"I'm pleased to say that he was gentleman enough that if anybody ever asked him, he said that the best deal he ever made in his life was the deal he made with Juravinski when he sold him Flamboro Downs," noted the Hall of Famer. "He came in not with control and trusted me implicitly. And I really respected that. He put up his money and had respect for his money even though he didn't have control of the business. John took a chance, he was rewarded tenfold, and I appreciated his input."

After John Grant and his wife Kay passed, the heir to the throne was son Brad -- who Juravinski considers a chip off the old block.

"He has the business acumen in the operation he's running, and I think he has more courage that a lot of people in the industry. He puts his money where his mouth is, he still invests in a business that everybody says is not going to last and is going downhill, he loves the game and he's not afraid to take a shot.

"Thank God for people like him that are certainly helping keep the industry alive and enhancing the harness racing industry."

With Brad Grant among the top owners on the WEG circuit for wins and money, he's certainly picked up where his father -- owner of top horses the likes of Bettors Delight and Armbro Luxury -- left off.

"I've known Charlie since Flamboro Downs started up. The night it opened I was helping in the race office as a kid," Grant told Trot Insider. "We've always stayed in touch, he and my dad had a great relationship."

"I bumped into Brad along the line, it wasn't that long ago," recalled Juravinski. "He said 'you know, you and my father had a successful operation, how about getting involved with me on a horse?' and I said to him 'it never occurred to me, I wouldn't mind.' Quite frankly, at my station of life and my age, I'm not interested in the future," referring to partnering on a yearling. "I said 'I don't mind owning a horse and having a little bit of fun' because it gives me something to do watching the race at night on the Internet."

Not long after, the 2015 Harrisburg Mixed Sale came around. Grant had entered pacing colt American Rock into the mixed portion of the sale.

"Apparently he had a price in mind he wanted to receive. The horse was 'run up to' $40,000 U.S.," said Juravinski, recounting the details in retrospect. "One the Sunday after the sale, I got a call from Richard Moreau. Richard said 'Brad Grant asked me to call you because we brought a horse back from Harrisburg. He wouldn't let him go, and he's wondering whether you want to buy 50 percent of him. I said 'what's the horse's name?' and he told me the horse's name was American Rock. I said to Moreau 'do you think we could change the name to French Canadian Rock?' and Moreau laughed and said 'too late!'"

Moreau told him how much half the horse would cost, and Juravinski immediately accepted the offer sight unseen. The names of Grant & Juravinski were reunited.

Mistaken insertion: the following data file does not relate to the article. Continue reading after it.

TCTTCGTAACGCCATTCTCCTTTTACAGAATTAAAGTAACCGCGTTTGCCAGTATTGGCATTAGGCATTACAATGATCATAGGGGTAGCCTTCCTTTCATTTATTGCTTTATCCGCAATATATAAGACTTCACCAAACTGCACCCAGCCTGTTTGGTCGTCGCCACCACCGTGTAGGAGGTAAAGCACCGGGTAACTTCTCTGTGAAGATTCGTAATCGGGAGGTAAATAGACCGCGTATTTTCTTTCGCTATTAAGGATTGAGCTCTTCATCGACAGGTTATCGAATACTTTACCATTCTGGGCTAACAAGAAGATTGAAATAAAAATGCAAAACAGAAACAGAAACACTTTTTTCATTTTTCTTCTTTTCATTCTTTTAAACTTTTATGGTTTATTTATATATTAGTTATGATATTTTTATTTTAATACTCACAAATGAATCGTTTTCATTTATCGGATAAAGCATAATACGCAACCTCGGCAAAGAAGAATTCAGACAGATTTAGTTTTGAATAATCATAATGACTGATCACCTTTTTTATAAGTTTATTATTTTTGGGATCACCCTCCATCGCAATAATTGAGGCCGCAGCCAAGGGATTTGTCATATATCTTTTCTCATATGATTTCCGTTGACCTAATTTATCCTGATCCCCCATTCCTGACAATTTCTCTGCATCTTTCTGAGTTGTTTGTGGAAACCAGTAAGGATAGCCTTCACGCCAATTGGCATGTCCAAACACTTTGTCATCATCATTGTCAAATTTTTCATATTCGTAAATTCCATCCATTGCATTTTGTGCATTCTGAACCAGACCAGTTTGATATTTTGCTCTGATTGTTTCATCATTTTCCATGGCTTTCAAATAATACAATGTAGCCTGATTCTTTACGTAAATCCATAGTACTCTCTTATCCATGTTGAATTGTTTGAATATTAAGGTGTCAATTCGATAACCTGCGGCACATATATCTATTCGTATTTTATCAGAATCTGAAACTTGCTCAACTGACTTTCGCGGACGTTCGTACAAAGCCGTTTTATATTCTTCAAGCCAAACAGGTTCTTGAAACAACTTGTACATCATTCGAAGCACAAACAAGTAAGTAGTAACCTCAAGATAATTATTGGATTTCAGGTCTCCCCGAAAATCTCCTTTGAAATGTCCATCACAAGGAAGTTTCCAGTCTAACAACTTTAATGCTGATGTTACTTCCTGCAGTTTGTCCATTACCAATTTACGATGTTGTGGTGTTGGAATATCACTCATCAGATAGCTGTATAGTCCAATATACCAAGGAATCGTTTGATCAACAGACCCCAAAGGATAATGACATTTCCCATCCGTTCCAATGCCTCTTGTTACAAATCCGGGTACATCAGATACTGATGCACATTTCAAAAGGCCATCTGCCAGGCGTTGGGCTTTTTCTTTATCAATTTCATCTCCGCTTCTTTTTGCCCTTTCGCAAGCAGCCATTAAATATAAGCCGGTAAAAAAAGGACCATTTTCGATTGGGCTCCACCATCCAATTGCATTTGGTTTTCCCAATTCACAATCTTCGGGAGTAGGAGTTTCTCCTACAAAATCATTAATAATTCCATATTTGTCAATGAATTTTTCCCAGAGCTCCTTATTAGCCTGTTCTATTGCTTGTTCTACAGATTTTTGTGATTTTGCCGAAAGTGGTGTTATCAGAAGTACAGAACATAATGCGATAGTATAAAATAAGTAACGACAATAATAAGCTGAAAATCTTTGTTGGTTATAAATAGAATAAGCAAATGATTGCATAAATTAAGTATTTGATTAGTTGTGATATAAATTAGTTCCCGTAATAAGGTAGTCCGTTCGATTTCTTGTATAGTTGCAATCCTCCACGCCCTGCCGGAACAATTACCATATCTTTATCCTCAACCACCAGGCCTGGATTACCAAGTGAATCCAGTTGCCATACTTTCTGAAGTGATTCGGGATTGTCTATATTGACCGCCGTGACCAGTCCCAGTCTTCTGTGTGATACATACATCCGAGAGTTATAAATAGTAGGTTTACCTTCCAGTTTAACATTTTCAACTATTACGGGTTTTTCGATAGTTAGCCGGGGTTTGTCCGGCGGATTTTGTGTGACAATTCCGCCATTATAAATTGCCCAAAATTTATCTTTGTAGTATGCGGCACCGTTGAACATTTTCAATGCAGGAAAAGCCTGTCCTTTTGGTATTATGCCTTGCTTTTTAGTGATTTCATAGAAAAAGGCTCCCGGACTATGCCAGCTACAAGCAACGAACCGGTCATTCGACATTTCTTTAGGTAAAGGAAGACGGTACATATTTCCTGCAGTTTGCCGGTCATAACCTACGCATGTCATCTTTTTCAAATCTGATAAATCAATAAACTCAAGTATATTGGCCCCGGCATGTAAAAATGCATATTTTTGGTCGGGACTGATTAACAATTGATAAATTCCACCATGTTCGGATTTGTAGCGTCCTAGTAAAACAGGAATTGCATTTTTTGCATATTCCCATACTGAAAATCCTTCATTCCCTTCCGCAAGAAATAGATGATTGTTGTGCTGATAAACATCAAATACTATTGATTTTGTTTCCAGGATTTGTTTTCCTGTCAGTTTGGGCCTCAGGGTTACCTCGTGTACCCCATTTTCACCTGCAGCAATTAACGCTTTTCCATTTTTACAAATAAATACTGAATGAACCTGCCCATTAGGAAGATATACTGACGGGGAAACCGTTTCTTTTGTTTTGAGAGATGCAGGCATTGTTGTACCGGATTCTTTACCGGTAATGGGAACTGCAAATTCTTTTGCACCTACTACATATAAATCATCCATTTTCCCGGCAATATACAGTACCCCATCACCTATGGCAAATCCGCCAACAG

Juravinski gave Grant one condition. When running Flamboro, Juravinski was the corresponding officer and kept the elder Grant apprised of the operation. This time, Charlie asked Brad to be the MCO. The rest, as they say, is history.

"The funny part is, at one time, both of us were right out of it. I was out of horse racing for years and I think Charles was out of it after he sold the racetrack for a number of years also," said Grant. "It just came up in conversation one day, shooting the breeze and we jokingly talked about having to get one together sometime. And it all came together. We weren't looking for the next Wiggle It Jiggleit, we were just talking about a racehorse."

In three starts for Grant & Juravinski, American Rock has one win and one second place finish. The off-the-board placing Juravinski chalks up to bad racing luck. He's back in on Saturday (Dec. 12) at Woodbine with a step up in class and is assessed the 7-2 third choice on the morning line.

"Absolutely, we're going to have fun with it," said Grant, being realistic on the side of expectations. "We're just hoping to have a 'Saturday night special'."

The mutual fondness is evident in hearing Grant and Juravinski discuss this new partnership some 40 years in the making.

"I do get a warm feeling in being involved with Brad Grant, the son of John Grant, for whom I have the utmost regard. And I sincerely hope, because he's got to be in Heaven or Horse Heaven at least, I'm sure that he's puffing on a cigarette and he's got an Internet up there and he's watching for American Rock."

"I joked to him, 'down the road, who knows? Maybe there will be another racehorse or another racetrack.' For me, to be connected to a guy like Charlie, it just brings back a ton of memories and in my books it's an honour to be associated with a guy like him," stated Grant. "He and my Dad had a great relationship, both successful guys in their own right.

"What's that old saying? It all starts with one."